• Hi Sara! There is a novelisation of The Killing by David Hewson that was recently published. I’m not sure how it’s gone down overall, but it got a good write-up in The Guardian: http://www.guardian.co.uk/books/2012/jun/03/the-killing-david-hewson-review. Personally, I would favour the original TV series over a book any day, due to the loss of the Danish language and the fine acting. But if I had to choose an author, I think I’d go with one of the Scandi writers (Mankell, Indridason, Marklund).

      • ooohhh… Thank you, I didn’t know about that one. Funny thing, no one has commented on the article… since June! Strange.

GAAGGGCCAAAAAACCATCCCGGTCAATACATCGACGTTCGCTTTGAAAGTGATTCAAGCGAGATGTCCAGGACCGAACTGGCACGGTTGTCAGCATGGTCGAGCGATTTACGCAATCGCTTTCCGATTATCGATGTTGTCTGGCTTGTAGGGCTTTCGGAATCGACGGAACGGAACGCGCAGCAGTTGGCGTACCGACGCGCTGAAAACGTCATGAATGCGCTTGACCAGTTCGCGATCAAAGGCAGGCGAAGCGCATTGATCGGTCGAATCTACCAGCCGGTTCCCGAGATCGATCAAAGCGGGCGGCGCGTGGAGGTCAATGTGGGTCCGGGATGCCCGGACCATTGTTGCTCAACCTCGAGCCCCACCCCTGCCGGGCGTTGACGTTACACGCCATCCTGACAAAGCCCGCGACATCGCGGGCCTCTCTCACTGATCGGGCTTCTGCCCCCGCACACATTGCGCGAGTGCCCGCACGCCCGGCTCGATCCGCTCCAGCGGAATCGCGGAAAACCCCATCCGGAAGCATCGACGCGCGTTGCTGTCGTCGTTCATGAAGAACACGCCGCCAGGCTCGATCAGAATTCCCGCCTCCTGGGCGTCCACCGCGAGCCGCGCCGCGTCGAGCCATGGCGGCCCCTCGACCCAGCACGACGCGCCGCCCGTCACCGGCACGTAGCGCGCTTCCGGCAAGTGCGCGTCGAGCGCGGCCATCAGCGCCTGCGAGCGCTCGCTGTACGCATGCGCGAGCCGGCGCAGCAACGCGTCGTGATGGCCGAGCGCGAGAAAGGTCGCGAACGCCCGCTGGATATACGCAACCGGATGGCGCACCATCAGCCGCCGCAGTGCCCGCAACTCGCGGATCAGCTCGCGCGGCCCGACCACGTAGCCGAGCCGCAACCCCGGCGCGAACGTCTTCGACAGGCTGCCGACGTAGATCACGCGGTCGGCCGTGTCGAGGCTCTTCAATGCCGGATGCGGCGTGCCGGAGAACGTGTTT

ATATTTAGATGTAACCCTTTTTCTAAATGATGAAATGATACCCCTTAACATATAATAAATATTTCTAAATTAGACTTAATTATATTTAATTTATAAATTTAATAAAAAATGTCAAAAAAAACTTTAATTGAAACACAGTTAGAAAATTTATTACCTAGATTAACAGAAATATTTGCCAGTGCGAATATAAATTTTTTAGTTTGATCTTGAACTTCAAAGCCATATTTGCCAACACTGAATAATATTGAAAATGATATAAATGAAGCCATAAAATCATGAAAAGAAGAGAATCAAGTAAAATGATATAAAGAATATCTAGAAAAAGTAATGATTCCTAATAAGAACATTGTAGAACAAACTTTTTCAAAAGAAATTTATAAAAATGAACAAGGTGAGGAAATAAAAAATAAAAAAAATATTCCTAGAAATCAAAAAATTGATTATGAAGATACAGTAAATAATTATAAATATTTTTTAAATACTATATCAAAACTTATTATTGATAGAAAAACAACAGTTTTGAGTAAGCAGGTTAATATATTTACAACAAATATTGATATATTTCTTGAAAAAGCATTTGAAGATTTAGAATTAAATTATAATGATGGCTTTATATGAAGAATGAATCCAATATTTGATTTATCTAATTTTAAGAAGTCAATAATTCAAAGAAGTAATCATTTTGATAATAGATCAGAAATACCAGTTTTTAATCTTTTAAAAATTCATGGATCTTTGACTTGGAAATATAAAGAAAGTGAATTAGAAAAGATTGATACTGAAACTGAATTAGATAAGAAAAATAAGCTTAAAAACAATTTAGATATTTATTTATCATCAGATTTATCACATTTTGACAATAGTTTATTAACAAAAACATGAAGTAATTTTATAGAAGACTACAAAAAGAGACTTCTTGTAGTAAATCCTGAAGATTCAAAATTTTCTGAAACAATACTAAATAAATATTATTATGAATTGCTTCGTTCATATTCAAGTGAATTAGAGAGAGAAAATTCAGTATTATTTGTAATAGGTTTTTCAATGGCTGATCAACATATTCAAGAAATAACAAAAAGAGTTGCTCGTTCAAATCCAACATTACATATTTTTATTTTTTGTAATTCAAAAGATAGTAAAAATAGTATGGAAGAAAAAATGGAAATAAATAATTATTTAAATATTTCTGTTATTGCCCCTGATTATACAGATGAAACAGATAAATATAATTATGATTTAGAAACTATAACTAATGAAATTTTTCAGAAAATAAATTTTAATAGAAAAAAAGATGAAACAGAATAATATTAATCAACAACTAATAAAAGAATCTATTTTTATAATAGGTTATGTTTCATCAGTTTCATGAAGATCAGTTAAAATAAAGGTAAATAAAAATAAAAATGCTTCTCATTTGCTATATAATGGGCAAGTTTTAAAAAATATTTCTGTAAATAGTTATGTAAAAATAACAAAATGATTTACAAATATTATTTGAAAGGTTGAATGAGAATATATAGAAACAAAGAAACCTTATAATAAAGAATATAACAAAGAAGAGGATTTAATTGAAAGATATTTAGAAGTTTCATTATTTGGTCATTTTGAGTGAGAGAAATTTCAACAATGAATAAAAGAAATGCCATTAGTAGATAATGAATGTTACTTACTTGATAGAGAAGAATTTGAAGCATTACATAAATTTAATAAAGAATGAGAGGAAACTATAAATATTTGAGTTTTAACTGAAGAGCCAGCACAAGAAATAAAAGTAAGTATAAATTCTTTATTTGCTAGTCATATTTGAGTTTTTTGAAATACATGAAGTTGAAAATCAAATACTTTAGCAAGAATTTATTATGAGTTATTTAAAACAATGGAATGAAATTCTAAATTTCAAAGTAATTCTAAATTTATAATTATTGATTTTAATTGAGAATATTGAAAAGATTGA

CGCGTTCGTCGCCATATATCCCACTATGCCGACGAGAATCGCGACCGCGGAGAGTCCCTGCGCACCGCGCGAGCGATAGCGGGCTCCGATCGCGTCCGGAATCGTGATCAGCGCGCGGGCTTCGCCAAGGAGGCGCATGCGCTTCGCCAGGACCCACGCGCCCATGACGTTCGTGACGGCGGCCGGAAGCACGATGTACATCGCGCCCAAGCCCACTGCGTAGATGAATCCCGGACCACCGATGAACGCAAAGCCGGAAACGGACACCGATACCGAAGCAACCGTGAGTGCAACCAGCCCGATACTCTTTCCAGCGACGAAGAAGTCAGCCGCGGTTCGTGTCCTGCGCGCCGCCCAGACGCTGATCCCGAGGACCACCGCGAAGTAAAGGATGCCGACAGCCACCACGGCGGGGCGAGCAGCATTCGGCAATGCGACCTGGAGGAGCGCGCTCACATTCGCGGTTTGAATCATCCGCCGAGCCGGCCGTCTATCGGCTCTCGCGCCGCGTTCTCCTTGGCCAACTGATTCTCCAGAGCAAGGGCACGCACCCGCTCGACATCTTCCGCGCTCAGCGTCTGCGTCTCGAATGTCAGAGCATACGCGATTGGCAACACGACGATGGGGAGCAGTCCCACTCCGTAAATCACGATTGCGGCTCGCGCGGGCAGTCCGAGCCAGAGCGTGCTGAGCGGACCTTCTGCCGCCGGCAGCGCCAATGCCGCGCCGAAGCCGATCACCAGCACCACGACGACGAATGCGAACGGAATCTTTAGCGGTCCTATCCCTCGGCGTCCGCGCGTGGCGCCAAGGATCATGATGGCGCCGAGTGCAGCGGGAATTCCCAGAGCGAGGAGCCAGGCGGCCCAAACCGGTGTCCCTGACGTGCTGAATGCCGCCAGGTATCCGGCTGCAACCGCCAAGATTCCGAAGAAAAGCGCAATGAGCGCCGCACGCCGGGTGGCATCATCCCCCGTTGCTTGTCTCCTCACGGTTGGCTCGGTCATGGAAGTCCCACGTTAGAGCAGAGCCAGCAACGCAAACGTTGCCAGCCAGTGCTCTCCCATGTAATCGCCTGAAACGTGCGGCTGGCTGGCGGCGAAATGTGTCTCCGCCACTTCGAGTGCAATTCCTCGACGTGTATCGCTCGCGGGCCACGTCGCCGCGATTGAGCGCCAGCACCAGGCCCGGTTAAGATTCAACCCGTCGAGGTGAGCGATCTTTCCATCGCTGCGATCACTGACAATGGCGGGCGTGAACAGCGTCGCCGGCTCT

The series has had / is having such a huge success that writing an equally successful book would be challenging, I suppose. I agree with you, I would have gone for a Scandi writer and for some reason, I think a male Scandi writer. Just an idea… 🙂

      • Film update: now Nikolaj Lie Kaas (Borch in “The Killing III”) is listed as Carl Mørck.
        Hypothesis: they are scanning them all… next one to be listed will be Brix (Asbjørn is too young) 😉

      • Hmmm – interesting casting. I haven’t felt that Kaas has had too much of a chance to shine in TK3. He’s apparently one of Denmark’s top actors, but there isn’t really enough room for him to show off his acting skills given all that’s going on in each episode.

        Thanks for the update, Sara!

      • Anytime! I could almost be your film-related wingblogger 😉